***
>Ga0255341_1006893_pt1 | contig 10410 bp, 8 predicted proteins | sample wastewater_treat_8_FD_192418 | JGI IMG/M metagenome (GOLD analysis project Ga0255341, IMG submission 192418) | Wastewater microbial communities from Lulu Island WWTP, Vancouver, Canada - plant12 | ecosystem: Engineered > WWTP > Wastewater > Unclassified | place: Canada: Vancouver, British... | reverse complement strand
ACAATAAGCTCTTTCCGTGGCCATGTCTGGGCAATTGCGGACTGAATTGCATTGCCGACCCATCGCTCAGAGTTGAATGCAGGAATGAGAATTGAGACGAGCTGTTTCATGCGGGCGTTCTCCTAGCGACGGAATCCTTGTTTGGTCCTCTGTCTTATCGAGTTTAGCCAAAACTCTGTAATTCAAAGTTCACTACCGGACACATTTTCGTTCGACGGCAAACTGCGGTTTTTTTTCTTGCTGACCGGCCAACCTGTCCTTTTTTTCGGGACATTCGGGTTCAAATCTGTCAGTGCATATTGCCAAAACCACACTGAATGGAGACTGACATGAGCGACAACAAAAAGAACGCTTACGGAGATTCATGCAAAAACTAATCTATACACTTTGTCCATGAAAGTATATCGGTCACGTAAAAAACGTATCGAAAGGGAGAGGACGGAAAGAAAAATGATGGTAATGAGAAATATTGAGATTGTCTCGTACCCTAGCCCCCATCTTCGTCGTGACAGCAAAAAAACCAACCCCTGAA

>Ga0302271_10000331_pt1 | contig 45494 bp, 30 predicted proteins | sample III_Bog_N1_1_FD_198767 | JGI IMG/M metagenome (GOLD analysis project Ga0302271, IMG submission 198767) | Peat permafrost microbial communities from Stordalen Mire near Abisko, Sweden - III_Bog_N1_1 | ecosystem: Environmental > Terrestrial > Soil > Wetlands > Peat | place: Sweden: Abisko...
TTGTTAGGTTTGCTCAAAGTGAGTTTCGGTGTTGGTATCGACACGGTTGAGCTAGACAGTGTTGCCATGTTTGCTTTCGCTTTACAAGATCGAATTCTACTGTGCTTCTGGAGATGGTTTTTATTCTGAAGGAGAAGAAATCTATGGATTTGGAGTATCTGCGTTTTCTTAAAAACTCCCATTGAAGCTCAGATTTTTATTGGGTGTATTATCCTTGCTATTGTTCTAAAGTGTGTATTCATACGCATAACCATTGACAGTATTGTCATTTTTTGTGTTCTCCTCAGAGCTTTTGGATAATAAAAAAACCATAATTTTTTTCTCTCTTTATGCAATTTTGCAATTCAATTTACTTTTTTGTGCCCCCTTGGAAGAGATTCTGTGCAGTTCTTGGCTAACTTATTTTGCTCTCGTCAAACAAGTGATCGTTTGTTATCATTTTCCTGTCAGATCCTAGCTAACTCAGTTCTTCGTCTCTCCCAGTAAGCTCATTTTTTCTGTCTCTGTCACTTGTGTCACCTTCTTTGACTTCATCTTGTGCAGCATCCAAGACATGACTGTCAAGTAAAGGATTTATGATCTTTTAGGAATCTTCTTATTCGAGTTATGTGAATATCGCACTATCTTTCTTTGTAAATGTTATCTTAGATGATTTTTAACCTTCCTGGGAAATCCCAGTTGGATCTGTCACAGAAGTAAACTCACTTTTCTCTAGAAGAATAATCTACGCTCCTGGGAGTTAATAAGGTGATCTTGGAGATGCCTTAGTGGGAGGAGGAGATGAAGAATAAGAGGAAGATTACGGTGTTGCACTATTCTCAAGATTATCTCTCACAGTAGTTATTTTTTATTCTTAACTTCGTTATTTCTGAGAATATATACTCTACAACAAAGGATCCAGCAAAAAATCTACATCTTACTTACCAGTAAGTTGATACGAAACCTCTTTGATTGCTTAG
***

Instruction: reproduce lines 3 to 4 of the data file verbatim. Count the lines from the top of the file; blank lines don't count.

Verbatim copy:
>Ga0302271_10000331_pt1 | contig 45494 bp, 30 predicted proteins | sample III_Bog_N1_1_FD_198767 | JGI IMG/M metagenome (GOLD analysis project Ga0302271, IMG submission 198767) | Peat permafrost microbial communities from Stordalen Mire near Abisko, Sweden - III_Bog_N1_1 | ecosystem: Environmental > Terrestrial > Soil > Wetlands > Peat | place: Sweden: Abisko...
TTGTTAGGTTTGCTCAAAGTGAGTTTCGGTGTTGGTATCGACACGGTTGAGCTAGACAGTGTTGCCATGTTTGCTTTCGCTTTACAAGATCGAATTCTACTGTGCTTCTGGAGATGGTTTTTATTCTGAAGGAGAAGAAATCTATGGATTTGGAGTATCTGCGTTTTCTTAAAAACTCCCATTGAAGCTCAGATTTTTATTGGGTGTATTATCCTTGCTATTGTTCTAAAGTGTGTATTCATACGCATAACCATTGACAGTATTGTCATTTTTTGTGTTCTCCTCAGAGCTTTTGGATAATAAAAAAACCATAATTTTTTTCTCTCTTTATGCAATTTTGCAATTCAATTTACTTTTTTGTGCCCCCTTGGAAGAGATTCTGTGCAGTTCTTGGCTAACTTATTTTGCTCTCGTCAAACAAGTGATCGTTTGTTATCATTTTCCTGTCAGATCCTAGCTAACTCAGTTCTTCGTCTCTCCCAGTAAGCTCATTTTTTCTGTCTCTGTCACTTGTGTCACCTTCTTTGACTTCATCTTGTGCAGCATCCAAGACATGACTGTCAAGTAAAGGATTTATGATCTTTTAGGAATCTTCTTATTCGAGTTATGTGAATATCGCACTATCTTTCTTTGTAAATGTTATCTTAGATGATTTTTAACCTTCCTGGGAAATCCCAGTTGGATCTGTCACAGAAGTAAACTCACTTTTCTCTAGAAGAATAATCTACGCTCCTGGGAGTTAATAAGGTGATCTTGGAGATGCCTTAGTGGGAGGAGGAGATGAAGAATAAGAGGAAGATTACGGTGTTGCACTATTCTCAAGATTATCTCTCACAGTAGTTATTTTTTATTCTTAACTTCGTTATTTCTGAGAATATATACTCTACAACAAAGGATCCAGCAAAAAATCTACATCTTACTTACCAGTAAGTTGATACGAAACCTCTTTGATTGCTTAG